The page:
Secondly, substrate soil needs to be changed out every once in a while. Having the soil mixed in with the gravel can make it slightly difficult to clean out and change. Gravel does need to be cleaned occasionally anyway, so changing the soil can be done at the same time.

Use Aquatic Pots to Plant in Gravel

A slightly easier method to using hungry plants in gravel is to plant them in aquatic pots. Using pots to contain the soil where it’s needed will allow for your plants to have all the nourishment they need without all the hassle of cleaning dirt from gravel can be.

Planting your plants in these pots is also super easy! Simply fill the pots with the soil you wish to use, plant the plant in the pot, and place it where you want in your tank, covering the sides with gravel.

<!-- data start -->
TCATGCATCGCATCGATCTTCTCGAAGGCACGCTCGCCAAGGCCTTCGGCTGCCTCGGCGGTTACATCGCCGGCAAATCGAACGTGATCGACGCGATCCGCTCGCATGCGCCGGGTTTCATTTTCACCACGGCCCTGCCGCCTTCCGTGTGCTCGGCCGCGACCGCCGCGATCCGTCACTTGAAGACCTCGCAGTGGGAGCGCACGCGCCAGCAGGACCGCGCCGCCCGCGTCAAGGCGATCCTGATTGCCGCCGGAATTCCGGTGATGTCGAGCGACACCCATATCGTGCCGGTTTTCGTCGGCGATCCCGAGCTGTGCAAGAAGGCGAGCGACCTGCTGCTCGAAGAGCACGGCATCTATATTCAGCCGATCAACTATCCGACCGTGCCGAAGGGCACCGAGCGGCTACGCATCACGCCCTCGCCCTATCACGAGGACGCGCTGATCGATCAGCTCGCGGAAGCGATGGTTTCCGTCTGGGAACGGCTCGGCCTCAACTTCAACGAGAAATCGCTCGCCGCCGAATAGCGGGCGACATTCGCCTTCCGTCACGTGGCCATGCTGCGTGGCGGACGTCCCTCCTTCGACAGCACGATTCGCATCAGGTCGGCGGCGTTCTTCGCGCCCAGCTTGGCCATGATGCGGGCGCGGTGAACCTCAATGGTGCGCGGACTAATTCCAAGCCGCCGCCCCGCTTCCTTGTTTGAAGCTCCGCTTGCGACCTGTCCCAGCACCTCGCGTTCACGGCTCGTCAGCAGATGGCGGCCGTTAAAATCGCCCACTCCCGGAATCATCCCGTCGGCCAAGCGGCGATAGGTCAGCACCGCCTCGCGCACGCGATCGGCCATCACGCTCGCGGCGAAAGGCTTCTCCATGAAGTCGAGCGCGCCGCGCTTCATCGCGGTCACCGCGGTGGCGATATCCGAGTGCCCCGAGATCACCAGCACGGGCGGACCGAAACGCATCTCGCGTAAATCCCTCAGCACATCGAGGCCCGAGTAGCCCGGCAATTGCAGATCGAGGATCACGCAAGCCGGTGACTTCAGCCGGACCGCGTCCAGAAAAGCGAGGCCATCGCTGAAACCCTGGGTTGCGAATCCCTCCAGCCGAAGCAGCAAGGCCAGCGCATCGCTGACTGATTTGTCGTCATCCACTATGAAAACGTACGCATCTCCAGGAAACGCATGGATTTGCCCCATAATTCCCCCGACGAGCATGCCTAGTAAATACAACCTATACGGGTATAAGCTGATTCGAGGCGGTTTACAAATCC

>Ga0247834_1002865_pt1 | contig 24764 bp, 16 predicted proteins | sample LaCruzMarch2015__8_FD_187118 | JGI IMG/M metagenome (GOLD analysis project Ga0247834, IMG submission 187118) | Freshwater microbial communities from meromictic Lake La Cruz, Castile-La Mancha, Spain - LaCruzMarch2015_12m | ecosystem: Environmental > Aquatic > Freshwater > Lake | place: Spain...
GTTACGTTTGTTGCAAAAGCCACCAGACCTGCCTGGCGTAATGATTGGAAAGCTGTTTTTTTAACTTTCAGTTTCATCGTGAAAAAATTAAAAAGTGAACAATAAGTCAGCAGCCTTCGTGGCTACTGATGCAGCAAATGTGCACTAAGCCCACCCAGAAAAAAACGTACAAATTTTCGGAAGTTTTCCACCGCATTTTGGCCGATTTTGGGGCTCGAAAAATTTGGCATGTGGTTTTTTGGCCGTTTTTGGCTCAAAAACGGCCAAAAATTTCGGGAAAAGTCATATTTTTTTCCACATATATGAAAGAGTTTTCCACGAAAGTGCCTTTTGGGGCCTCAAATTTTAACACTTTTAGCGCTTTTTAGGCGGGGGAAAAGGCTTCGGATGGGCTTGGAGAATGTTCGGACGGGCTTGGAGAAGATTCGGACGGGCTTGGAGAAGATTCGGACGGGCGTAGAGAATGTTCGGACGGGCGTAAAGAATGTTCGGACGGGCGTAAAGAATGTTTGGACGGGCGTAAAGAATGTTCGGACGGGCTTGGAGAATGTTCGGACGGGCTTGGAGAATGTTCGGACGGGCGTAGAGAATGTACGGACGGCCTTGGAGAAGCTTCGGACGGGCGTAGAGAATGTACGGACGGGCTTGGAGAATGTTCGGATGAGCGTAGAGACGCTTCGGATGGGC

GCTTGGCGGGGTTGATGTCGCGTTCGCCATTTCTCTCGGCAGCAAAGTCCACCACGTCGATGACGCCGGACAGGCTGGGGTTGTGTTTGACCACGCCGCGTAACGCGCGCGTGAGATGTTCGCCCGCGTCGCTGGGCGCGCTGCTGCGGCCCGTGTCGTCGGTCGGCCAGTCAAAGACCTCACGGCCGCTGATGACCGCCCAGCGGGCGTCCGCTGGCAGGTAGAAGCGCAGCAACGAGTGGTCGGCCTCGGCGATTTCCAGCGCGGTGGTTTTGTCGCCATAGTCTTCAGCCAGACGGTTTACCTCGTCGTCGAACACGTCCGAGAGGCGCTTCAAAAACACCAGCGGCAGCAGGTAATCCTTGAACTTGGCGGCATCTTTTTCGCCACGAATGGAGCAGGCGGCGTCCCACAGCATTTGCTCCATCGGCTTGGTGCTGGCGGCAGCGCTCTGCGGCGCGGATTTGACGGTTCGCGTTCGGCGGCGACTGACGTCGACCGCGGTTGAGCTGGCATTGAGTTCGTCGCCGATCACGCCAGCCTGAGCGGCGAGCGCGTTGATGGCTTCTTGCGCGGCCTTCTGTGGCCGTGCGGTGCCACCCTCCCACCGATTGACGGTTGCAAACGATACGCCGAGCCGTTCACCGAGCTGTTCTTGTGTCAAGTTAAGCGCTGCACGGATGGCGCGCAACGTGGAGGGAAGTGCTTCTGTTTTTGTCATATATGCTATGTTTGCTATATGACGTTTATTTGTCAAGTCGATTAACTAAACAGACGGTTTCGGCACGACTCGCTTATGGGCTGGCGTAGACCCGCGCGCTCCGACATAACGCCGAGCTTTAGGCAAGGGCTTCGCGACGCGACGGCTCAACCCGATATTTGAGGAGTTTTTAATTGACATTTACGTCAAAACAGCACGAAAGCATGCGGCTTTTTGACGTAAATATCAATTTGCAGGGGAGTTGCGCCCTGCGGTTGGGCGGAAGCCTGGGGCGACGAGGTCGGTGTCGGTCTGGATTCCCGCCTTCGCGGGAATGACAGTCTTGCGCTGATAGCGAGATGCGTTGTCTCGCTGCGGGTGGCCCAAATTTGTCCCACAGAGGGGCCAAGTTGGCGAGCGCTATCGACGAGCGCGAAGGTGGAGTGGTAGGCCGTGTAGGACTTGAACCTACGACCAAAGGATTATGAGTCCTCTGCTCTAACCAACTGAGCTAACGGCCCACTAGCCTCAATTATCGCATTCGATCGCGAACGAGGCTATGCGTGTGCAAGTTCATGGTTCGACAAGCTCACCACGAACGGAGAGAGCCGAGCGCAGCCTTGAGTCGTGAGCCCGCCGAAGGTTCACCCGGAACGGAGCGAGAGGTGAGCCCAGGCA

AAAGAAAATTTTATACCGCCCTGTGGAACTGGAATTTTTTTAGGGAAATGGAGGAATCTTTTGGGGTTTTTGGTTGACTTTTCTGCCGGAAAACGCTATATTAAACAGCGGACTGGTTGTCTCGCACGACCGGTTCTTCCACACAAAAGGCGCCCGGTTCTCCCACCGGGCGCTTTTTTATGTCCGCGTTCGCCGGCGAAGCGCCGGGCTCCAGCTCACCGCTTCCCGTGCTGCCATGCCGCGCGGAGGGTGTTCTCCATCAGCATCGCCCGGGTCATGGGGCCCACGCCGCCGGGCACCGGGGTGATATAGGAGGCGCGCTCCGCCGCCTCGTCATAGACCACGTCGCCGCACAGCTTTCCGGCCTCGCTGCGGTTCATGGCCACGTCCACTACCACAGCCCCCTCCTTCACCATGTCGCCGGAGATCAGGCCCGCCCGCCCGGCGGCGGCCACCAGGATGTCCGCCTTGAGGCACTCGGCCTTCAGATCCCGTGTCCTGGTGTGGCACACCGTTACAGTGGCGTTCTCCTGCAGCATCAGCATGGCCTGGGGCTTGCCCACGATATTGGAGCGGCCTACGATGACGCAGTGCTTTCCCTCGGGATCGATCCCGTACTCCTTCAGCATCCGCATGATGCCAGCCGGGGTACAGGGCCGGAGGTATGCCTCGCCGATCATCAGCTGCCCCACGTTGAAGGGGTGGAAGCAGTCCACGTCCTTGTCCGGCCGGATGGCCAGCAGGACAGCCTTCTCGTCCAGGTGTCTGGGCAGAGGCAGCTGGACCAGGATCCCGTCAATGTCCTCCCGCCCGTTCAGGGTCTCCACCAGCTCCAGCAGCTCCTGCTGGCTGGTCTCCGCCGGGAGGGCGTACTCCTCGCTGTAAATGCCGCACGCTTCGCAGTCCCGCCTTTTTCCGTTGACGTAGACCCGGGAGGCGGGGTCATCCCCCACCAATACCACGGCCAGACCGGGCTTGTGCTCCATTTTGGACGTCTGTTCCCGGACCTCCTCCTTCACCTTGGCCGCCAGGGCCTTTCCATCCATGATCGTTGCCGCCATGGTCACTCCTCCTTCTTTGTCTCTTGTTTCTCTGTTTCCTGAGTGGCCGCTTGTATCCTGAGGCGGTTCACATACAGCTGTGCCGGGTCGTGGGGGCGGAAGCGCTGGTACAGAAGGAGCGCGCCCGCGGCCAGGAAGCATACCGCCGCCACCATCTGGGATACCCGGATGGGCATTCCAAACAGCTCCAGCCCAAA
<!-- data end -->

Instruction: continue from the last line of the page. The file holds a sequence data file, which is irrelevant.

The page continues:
Because substrate soil is involved, you will more than likely have to use a pH buffer. Double-check with your soil and your environment requirements before using a pH buffer.

When you need to replace the dirt, simply take the pot out and replace the dirt! Simple as that.

Using this planting method also frees you to use whatever kinds of gravel you want. No longer will you have to worry about if the gravel is too coarse or too fine because the plants are safely contained in their planters.

Gravel can be a wonderful substrate to use in aquariums. Always remember to keep the gravel within five millimeters in thickness and to combine it with substrate soil if you like to have higher maintenance plants.

If you like the article above, here are some other similar articles you should check out!

Can an Aquarium have too many Aquatic Plants?

Are Aquarium Plant Weights Safe?

A Beginners guide to Aquascaping

About the author

Ricky